10 Steps to Help Your Child Adjust to a New Sibling at Home
Toddlers don’t understand the idea of sharing until around 3.5 to 4 years old and they’re not very fond of it. Now imagine the turmoil of your little child having to share not just a toy but their mommy and daddy! No wonder the appearance of a new sibling in the household is such a loaded affair. Luckily, there are some tried-and-true ways to make things easier for everyone involved.
Bright Side collected tips for how to make both your kids feel included and set the stage for a healthy sibling relationship.
1. Prepare the older child before the baby is born.
Your goal is to make your children friends before birth. Be honest with your older kid, and explain that the baby will sleep, eat, and cry most of the time, and won’t be a playmate right away. Let your child interact with your belly: talk to it, pat it, or let them feel the baby kick. Have fun planning stuff for the baby together. If you need to change their room, do it beforehand, so the older child won’t feel like they are being replaced.
- Your story: “We told my son that he’s going to be a big brother. Now the 2-year-old calls his own belly ‘baby sister’ and we can’t stop it.”
2. Don’t blame everything on the baby.
Be careful using the baby as an excuse for why you can’t do something — even if it’s true. “I can’t help you, I have to change the baby.” “Be quiet, you’ll wake the baby.” Of course, then the older sibling will think the baby is the source of all their misfortunes! Try to use other reasons instead — or at least wording that doesn’t involve “baby.”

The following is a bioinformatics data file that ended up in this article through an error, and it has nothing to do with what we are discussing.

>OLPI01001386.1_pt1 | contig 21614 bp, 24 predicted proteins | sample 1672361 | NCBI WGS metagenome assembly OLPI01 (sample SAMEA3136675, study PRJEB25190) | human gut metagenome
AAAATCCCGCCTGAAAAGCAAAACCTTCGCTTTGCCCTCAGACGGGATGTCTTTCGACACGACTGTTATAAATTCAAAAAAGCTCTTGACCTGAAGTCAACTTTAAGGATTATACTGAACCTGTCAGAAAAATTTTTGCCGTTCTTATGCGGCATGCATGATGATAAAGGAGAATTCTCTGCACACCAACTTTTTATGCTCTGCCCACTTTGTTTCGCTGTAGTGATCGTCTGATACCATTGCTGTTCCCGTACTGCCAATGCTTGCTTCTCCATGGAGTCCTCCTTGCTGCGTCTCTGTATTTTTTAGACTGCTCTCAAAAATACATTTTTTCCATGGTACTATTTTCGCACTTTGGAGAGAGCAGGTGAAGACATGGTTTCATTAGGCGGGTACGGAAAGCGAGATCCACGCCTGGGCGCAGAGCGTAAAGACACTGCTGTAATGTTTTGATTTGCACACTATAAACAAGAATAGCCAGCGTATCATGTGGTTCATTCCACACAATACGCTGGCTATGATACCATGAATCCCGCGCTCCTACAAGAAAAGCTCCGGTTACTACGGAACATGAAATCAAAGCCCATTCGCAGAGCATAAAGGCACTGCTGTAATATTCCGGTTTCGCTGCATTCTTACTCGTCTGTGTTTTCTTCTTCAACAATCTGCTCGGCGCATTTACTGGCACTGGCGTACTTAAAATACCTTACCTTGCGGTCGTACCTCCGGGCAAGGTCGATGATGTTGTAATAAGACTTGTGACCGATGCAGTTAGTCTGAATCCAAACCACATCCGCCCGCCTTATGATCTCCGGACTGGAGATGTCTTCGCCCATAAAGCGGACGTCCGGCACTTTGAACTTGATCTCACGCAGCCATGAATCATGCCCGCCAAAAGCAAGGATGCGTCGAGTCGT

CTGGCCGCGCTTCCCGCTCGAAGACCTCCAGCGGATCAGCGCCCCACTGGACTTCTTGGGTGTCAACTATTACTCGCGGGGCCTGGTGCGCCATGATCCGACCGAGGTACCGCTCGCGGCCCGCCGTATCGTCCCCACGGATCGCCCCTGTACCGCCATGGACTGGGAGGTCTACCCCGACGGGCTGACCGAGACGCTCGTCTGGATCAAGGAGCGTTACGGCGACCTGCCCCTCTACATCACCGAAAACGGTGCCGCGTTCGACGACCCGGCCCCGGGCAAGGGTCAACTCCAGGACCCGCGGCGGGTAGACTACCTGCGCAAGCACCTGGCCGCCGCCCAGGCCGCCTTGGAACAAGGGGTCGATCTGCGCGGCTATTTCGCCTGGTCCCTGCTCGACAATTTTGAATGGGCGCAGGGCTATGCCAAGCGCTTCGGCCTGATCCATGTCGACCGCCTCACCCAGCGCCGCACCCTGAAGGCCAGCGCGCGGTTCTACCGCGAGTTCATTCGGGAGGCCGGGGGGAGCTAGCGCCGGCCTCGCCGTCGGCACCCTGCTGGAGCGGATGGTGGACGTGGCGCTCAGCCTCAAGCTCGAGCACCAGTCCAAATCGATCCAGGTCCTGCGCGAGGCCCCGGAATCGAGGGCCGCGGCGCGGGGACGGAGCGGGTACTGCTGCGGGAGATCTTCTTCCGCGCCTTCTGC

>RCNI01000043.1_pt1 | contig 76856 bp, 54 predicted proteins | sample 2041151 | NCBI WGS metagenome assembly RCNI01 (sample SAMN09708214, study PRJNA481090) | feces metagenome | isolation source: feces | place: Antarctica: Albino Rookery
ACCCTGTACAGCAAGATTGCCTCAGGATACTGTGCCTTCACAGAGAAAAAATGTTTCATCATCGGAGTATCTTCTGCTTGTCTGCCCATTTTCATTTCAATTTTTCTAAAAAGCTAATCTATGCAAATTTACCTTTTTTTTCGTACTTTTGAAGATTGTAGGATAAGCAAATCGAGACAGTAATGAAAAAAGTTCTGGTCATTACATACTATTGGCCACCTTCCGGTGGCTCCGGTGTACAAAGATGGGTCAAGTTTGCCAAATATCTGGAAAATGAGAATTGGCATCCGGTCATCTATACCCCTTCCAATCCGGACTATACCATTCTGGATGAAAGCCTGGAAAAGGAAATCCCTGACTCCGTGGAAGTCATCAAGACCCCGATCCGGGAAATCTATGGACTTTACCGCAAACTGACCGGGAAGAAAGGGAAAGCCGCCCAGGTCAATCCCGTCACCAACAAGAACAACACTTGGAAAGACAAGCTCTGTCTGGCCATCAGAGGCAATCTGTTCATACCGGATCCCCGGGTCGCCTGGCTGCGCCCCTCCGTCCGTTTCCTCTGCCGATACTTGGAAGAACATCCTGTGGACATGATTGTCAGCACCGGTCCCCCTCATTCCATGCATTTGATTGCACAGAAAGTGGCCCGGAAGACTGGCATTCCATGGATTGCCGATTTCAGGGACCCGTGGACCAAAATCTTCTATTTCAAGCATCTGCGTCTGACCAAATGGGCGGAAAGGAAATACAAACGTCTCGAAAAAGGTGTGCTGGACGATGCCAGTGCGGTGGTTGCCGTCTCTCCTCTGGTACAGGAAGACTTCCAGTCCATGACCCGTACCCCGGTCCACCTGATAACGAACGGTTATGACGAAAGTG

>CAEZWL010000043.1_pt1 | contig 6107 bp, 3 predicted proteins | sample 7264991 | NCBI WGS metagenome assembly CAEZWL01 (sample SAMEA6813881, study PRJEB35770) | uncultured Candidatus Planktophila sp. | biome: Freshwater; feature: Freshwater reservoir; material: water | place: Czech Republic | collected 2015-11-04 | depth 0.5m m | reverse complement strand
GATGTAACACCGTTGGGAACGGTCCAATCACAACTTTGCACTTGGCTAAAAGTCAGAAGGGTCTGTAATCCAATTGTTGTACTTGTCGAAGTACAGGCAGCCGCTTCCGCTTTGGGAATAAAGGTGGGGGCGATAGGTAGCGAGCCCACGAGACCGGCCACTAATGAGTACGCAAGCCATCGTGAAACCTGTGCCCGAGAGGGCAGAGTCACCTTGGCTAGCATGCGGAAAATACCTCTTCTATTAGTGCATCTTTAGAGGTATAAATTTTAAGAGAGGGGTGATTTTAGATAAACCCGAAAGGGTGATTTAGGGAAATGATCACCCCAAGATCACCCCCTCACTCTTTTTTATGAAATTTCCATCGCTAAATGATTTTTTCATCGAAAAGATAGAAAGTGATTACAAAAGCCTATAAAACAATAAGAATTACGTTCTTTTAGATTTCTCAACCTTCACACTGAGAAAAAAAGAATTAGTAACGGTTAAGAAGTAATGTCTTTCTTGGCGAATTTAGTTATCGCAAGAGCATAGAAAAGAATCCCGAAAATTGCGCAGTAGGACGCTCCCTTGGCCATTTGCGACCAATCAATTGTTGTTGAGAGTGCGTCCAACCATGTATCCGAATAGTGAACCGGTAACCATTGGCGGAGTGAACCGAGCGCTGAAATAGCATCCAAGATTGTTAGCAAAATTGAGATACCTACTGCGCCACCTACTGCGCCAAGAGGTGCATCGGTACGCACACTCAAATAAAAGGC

3. Stick to the usual routine.
Nothing will run like clockwork: with the new baby, your household would resemble a barely contained chaos. Yet, try to maintain a regular schedule — it will help your older child to feel less anxious. Make sure they participate in as many regular activities as possible, get up and go to bed at the same time as before the baby appeared.
- Your story: “When you add twins to the mix, the bedtime routine becomes a bedtime circus.”
4. Acknowledge the older child’s feelings.
Never brush off your child’s feelings or scold them for being mad or upset because things have changed. They might express negative emotions or even act out. Let them know you understand why they’re upset and it’s OK to feel that way. Reassure them that you will always love them no matter what. Ask them to tell you when they’re starting to feel angry.
If you hear the dreaded “I hate this baby,” do not tell your child they’re wrong or mistaken. While it is painful to hear, don’t try to convince them they should love their sibling. Instead, tell them it’s normal and hopefully, this feeling will pass. The acknowledgment will ease the initial intensity of your kid’s negative emotions.
5. Offer a present or 2.
Surely there’ll be cool baby gifts arriving by the truckload. And it might be pretty upsetting for an older child who’s sitting on the sidelines watching the presents pile up. So, surprise your older kid with a gift every once in a while as well. It doesn’t have to be something big and fancy — it’s the case where the attention matters more. Let them also be the one to unwrap the baby gifts and test them first.